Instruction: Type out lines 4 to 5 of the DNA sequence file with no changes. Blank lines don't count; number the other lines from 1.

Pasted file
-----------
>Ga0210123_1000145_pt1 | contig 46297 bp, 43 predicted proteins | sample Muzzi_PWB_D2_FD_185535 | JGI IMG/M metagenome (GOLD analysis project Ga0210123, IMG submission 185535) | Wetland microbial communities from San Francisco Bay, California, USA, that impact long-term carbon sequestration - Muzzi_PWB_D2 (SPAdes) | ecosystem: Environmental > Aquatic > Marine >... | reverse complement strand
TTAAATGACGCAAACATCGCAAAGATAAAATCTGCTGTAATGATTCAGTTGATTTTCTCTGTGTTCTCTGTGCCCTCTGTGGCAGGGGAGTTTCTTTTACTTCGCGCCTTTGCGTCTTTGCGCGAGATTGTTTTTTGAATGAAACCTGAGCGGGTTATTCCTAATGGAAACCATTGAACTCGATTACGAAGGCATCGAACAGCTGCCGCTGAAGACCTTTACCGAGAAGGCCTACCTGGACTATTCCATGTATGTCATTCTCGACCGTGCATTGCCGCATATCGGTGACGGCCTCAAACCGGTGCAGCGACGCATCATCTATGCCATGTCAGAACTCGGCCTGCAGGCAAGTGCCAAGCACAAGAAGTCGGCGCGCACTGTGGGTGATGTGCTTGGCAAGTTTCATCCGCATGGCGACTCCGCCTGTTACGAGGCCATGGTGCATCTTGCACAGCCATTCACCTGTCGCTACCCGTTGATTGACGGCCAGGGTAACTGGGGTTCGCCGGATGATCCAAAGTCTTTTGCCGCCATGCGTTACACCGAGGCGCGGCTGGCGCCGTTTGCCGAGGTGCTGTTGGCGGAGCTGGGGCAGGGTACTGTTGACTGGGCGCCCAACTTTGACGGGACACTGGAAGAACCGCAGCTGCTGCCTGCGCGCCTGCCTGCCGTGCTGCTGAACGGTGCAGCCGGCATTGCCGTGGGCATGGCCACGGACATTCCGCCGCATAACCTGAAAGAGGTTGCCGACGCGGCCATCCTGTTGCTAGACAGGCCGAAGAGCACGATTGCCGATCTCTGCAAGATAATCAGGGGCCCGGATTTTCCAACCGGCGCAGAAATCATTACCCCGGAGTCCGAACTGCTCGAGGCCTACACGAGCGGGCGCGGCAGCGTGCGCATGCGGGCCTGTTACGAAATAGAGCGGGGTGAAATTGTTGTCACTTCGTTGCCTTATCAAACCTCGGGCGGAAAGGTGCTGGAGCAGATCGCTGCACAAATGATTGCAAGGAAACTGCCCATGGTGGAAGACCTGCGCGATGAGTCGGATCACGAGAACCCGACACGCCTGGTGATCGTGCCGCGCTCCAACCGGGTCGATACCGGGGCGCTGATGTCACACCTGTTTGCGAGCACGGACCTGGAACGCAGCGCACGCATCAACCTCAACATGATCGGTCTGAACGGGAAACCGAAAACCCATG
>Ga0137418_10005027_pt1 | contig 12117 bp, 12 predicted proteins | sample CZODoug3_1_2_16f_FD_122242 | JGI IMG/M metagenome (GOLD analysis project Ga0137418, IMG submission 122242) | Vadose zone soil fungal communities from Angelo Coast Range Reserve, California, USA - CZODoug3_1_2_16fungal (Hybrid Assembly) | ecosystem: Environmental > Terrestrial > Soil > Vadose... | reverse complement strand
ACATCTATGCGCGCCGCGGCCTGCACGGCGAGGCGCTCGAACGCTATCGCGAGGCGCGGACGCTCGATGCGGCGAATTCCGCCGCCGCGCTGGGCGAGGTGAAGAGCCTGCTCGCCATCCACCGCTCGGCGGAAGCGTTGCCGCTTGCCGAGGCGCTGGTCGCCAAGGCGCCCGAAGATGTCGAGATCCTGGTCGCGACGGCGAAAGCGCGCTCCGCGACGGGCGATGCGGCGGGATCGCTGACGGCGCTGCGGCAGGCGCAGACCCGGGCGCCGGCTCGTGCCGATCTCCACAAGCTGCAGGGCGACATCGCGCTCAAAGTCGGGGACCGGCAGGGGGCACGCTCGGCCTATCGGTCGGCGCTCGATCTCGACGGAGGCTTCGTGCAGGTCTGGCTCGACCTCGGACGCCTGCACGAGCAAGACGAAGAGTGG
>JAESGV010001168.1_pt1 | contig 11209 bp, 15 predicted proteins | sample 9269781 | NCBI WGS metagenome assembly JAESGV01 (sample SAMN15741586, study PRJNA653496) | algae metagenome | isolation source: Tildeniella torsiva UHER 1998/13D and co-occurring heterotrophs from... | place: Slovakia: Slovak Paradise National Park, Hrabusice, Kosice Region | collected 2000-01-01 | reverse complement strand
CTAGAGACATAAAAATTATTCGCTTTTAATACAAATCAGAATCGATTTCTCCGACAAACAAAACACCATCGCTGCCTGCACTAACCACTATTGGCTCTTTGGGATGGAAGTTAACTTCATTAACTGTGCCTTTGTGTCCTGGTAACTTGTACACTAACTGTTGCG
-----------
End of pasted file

ACATCTATGCGCGCCGCGGCCTGCACGGCGAGGCGCTCGAACGCTATCGCGAGGCGCGGACGCTCGATGCGGCGAATTCCGCCGCCGCGCTGGGCGAGGTGAAGAGCCTGCTCGCCATCCACCGCTCGGCGGAAGCGTTGCCGCTTGCCGAGGCGCTGGTCGCCAAGGCGCCCGAAGATGTCGAGATCCTGGTCGCGACGGCGAAAGCGCGCTCCGCGACGGGCGATGCGGCGGGATCGCTGACGGCGCTGCGGCAGGCGCAGACCCGGGCGCCGGCTCGTGCCGATCTCCACAAGCTGCAGGGCGACATCGCGCTCAAAGTCGGGGACCGGCAGGGGGCACGCTCGGCCTATCGGTCGGCGCTCGATCTCGACGGAGGCTTCGTGCAGGTCTGGCTCGACCTCGGACGCCTGCACGAGCAAGACGAAGAGTGG
>JAESGV010001168.1_pt1 | contig 11209 bp, 15 predicted proteins | sample 9269781 | NCBI WGS metagenome assembly JAESGV01 (sample SAMN15741586, study PRJNA653496) | algae metagenome | isolation source: Tildeniella torsiva UHER 1998/13D and co-occurring heterotrophs from... | place: Slovakia: Slovak Paradise National Park, Hrabusice, Kosice Region | collected 2000-01-01 | reverse complement strand